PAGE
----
Similar Strategies, Different Results

Technological innovation has spurred a new era of social networking and communication. It is now utilized by most Americans who are on the internet, and is now an integral part of mass communication. In the realm of politics, the use of the internet and social media has been tinkered and experimented with. There were few campaigns that used it to its full potential, and many that failed to see what social media can do for them. Howard Dean was a strong advocate of campaigning on the internet, pioneering the use of fundraising, gathering volunteers, and gaining supports online. He was rather successful at those goals, but all that support did not translate into votes. It created an interesting dilemma in the world of politics. How can online support turn into votes? Barack Obama found the answer. He was able to get the votes from his online campaign that Dean wasn’t able to get. Engagement is a very important concept when campaigning on the internet and it was heavily managed by Obama, and not maintained by Dean.

 

Interest and support are the keys to a great online political campaign. Maintaining a strong level of engagement of a candidate’s social media sites can make a huge difference in translating support into votes. Americans enjoy the fact that they have access to resources that usually are only for the political operators. (Lutz, 2009) While Dean did well in gaining support throughout his campaign, he did not offer as much information as the public would have liked. His personal portrayal on the internet was not maintained as well, leaving him to be ridiculed for lack of preparation. Another factor that Obama improved upon was the use of data analysis to improve his campaign. He was able to spur engagement online through these analytics, along with updating his activities based on the interest of his supporters. (Lutz, 2009) Obama almost copied the Dean campaign, except for some very crucial updates to keep his supporters involved.

 

Obstacles still face candidates who campaign online. Staffing for internet activities is one of the big issues that still impact political campaigns, and whether or not you have enough people can make or break the success of websites and social media outlets. (Gueorguieva, 2009) Additionally, Dean’s shortcomings are still a possibility today. With issues like these still haunting candidates, is it too early to make a full transition to online campaigning? Can Obama’s strategy be improved upon?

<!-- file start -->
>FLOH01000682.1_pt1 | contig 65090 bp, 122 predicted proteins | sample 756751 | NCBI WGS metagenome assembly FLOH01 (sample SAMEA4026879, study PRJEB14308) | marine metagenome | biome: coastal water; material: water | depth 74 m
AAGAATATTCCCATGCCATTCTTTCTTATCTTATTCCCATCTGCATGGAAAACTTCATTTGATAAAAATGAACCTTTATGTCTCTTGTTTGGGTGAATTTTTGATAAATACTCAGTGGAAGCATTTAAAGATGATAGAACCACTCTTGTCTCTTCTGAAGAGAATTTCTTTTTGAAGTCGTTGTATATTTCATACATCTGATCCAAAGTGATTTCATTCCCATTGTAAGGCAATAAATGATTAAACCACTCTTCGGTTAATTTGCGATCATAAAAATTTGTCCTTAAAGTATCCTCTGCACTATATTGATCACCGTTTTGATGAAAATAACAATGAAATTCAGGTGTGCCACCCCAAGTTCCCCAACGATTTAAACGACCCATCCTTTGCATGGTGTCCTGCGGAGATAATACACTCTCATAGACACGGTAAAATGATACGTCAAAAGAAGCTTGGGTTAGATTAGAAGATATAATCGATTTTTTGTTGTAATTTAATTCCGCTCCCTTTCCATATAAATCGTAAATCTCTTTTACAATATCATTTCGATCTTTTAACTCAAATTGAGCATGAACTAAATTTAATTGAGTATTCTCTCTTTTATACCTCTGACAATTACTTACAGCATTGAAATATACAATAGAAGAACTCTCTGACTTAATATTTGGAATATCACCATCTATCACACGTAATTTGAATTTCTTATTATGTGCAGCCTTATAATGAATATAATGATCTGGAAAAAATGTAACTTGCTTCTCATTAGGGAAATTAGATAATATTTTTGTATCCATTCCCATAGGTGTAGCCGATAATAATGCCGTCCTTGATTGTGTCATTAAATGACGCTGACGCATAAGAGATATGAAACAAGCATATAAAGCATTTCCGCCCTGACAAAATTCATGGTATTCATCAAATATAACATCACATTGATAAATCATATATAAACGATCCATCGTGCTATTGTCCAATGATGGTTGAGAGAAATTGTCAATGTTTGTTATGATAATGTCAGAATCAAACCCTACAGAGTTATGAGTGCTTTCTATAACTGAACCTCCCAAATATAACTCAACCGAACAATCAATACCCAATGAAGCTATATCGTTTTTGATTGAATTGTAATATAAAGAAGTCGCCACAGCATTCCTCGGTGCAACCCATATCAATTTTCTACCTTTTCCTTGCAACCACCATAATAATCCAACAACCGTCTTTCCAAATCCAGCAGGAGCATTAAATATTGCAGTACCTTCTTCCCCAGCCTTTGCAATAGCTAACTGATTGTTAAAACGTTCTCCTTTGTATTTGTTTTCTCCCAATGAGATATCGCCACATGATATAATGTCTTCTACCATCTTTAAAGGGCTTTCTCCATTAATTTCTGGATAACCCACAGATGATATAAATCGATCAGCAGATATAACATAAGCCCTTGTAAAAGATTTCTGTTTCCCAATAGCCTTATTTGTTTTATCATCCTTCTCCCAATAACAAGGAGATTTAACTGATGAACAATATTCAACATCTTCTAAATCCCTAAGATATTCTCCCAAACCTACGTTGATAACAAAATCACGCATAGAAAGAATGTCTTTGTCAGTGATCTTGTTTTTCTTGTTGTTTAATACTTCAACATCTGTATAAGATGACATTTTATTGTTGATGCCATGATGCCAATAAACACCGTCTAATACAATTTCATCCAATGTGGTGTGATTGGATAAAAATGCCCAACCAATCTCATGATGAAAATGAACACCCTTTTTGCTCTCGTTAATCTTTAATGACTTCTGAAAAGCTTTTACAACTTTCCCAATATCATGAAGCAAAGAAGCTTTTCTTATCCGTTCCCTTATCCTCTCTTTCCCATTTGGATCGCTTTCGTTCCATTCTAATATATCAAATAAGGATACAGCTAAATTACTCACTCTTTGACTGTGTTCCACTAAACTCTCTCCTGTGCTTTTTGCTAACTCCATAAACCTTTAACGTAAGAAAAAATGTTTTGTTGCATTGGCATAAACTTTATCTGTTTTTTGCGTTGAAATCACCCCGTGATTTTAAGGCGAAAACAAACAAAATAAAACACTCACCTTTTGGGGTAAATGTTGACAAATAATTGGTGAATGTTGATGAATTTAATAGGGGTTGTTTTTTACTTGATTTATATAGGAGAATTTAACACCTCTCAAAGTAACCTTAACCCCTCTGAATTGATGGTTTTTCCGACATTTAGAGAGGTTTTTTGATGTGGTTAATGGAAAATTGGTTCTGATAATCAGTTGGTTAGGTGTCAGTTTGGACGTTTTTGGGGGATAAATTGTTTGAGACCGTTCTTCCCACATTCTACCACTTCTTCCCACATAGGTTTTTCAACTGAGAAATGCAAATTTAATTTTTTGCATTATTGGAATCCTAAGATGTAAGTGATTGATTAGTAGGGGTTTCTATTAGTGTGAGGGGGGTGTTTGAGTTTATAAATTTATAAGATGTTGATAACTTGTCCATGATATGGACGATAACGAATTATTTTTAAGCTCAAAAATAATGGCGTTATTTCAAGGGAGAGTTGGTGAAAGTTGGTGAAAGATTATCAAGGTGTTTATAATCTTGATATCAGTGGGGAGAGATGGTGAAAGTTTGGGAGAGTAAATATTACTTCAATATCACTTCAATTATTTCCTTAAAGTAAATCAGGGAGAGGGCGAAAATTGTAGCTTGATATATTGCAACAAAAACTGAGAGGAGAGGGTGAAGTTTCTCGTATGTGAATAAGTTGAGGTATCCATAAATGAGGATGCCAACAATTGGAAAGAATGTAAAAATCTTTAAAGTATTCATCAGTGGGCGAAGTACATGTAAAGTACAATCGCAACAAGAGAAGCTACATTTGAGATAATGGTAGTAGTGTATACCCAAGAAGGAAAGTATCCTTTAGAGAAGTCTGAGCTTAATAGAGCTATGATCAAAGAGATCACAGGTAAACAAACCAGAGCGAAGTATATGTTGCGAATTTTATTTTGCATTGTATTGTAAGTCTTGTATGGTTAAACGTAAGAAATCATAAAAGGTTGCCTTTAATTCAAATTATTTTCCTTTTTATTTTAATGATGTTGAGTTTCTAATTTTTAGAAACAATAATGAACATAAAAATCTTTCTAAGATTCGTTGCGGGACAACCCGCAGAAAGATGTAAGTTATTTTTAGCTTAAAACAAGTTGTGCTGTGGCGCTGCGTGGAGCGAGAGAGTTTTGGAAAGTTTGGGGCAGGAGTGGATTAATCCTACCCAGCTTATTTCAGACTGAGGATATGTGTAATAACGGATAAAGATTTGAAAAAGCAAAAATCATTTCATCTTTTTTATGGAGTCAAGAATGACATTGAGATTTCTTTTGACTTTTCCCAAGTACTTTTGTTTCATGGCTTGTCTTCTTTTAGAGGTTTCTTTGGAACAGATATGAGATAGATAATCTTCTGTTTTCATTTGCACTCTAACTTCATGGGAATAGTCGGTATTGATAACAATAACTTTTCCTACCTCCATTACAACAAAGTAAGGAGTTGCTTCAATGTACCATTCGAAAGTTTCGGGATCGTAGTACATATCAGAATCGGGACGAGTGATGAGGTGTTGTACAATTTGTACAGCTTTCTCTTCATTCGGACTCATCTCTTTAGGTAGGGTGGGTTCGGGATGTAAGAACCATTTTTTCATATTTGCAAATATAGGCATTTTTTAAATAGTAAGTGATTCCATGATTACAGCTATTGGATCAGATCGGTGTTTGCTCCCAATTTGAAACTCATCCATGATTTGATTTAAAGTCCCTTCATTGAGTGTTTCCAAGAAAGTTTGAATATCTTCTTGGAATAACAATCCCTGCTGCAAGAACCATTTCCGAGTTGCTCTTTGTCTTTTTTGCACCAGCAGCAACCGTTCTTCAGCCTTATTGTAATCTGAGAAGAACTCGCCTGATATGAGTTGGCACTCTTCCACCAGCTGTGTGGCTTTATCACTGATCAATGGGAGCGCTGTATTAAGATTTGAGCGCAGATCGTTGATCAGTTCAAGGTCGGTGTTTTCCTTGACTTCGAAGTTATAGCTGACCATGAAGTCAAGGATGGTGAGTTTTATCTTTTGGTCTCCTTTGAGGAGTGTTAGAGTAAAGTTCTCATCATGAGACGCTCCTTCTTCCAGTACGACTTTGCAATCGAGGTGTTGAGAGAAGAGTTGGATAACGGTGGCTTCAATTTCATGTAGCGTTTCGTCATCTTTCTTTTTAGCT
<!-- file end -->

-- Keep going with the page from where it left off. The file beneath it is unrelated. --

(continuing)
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3 Responses to Similar Strategies, Different Results

  1. kcwassman says:

    It’s definitely too early to transition to entirely online campaigning. While it’s necessary for a campaign to have a strong presence online, it cannot rely on this medium alone. The age demographic of the United States, and particularly the demographic that votes most consistently, isn’t ready to make the leap to only online. One problem online campaigns can run into are hackers. This is a problem Organizing for Action faced the other day when it was hacked by a Syrian group (http://abcnews.go.com/blogs/politics/2013/10/obama-hacked-syrian-group-claims-credit-for-social-media-breach/). Apart from this issue, Obama’s online strategy is a well-oiled machine.

  2. John D'Adamo says:

    Yeah, fully transitioning to online campaigning is kind of a joke, to be honest. Door to door campaigning is still by far the most effective at swinging votes, from the national level on down. Answering phones, while less effective, still has a great role in winning. Online campaigning is a piece of the puzzle which Obama used effectively in both of his campaigns. Reading David Plouffe’s “Audacity to Win” highlights just the kind of social media strategy they used, implementing their “MyBO” system which allowed volunteers to compete for points which they could use to get Obama swag. While Obama’s team were far more effective in keeping the movement for change centered around the candidate, I definitely couldn’t make a leap in saying all campaigning should go digital. Shaking that hand is still a very special, personal experience which can’t be imitated through pixels.

  3. Neha says:

    I think that, putting Dean’s shortcomings aside, it is still too early to transition to online campaigning, fully. I was just thinking of this recently, and the thought of not having a tangible presidential campaign is kind of scary. Our online media environment is not yet perfect and we still live in a generation where online access is not 100% available. I think it is very important to maintain a physical, traditional campaign methodology, while promoting and reinforcing ideas online to the people who can access them.
    As much as I do agree with the changing technological environment in which we live, I am not so sure we are in a place where online and digitized encounters can take precedence over real, physical interactions.

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